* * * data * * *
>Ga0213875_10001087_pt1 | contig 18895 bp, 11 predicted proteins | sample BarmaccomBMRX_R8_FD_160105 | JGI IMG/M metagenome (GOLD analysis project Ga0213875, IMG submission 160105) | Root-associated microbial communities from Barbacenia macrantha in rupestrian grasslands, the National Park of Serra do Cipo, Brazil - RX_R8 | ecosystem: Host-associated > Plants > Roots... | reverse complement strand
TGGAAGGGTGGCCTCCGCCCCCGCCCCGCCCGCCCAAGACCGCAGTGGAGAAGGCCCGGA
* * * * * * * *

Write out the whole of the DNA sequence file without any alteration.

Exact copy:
>Ga0213875_10001087_pt1 | contig 18895 bp, 11 predicted proteins | sample BarmaccomBMRX_R8_FD_160105 | JGI IMG/M metagenome (GOLD analysis project Ga0213875, IMG submission 160105) | Root-associated microbial communities from Barbacenia macrantha in rupestrian grasslands, the National Park of Serra do Cipo, Brazil - RX_R8 | ecosystem: Host-associated > Plants > Roots... | reverse complement strand
TGGAAGGGTGGCCTCCGCCCCCGCCCCGCCCGCCCAAGACCGCAGTGGAGAAGGCCCGGA